Hundreds volunteer to help others

Andrew Whiley
Andrew Whiley
Otago communities have once again shown their willingness to step up during times of need.

Volunteering Otago was thankful for the "strong" response it received when the nation moved into lockdown.

Chairman Andrew Whiley said it received offers of support from about 700 volunteers and had been busy connecting them to roles, as directed by welfare centres.

It would not be volunteering in the traditional sense.

"Volunteering usually looks like teamwork where people meet and work together ... [Covid-19] is not the same as a community response to a physical disaster," Cr Whiley said.

Tasks would include helping to pick up medication from pharmacies for elderly or immunosuppressed people and taking up Meals on Wheels shifts, but others could not be predetermined.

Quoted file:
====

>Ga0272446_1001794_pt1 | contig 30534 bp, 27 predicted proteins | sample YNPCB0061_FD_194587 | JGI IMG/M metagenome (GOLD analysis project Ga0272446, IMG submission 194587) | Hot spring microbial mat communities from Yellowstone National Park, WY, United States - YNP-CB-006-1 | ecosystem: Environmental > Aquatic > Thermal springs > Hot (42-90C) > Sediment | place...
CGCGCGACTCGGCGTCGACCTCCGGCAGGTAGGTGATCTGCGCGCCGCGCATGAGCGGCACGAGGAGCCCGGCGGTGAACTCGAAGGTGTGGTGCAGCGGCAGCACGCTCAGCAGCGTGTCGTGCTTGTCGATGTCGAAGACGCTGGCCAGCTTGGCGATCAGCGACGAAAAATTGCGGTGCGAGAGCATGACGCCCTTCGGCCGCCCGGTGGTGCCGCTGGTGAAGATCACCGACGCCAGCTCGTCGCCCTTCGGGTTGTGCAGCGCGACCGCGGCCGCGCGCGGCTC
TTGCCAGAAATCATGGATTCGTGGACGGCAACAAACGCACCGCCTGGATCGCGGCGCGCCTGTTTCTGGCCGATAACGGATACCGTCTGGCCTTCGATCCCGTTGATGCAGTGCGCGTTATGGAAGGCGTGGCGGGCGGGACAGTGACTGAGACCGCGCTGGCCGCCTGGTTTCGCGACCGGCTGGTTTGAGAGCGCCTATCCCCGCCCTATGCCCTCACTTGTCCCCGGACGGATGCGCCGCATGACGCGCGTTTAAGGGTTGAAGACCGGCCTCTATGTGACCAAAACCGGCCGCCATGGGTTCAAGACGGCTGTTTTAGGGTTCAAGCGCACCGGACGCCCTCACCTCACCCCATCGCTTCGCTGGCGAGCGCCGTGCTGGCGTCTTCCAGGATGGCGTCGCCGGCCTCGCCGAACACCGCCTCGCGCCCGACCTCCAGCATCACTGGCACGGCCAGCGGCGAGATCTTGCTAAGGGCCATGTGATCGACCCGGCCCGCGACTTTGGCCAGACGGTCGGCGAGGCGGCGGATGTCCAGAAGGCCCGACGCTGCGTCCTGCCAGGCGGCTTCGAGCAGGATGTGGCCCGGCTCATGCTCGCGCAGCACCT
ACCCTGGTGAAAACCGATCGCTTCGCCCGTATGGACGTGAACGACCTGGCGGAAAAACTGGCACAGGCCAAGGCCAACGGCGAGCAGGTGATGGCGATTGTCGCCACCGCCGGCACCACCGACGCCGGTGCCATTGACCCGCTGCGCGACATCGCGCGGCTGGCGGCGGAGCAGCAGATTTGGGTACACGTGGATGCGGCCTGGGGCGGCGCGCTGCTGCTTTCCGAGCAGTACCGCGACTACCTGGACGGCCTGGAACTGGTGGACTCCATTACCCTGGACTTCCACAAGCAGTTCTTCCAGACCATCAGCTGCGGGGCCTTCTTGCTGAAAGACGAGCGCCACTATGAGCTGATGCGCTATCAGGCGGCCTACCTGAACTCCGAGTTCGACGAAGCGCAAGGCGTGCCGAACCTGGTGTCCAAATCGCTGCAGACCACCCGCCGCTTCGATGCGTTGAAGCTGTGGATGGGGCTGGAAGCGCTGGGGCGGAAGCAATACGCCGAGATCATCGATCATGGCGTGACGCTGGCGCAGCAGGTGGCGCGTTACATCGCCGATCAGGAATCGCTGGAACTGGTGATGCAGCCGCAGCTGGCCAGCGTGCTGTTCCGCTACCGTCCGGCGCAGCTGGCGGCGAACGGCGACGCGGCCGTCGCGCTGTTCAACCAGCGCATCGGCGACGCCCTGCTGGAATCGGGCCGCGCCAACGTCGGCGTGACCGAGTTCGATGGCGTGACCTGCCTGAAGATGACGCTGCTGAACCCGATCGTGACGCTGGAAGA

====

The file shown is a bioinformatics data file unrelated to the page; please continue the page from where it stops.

He said priority had been given to those who had been police vetted, as there were privacy issues due to the nature of the tasks.

"All volunteers are reference-checked and educated to follow strict guidelines to ensure the safety of themselves and those they are supporting."

He had been excited to see how much the organisation’s staff had stepped up, and was grateful for the community’s patience.

It had not been possible to immediately tell people who had responded to a call for Covid-19 volunteers what they would be needed for but they had been understanding.

He thanked those involved for ensuring "caring, strong and resilient" communities.

General manager Leisa de Klerk said it had been important to manage expectations.

"We do not know how long Level 4 will go for and Level 3 restrictions will be similar."

She said having more people available to help would mean more opportunities, but it would be important people stayed safe in the process.

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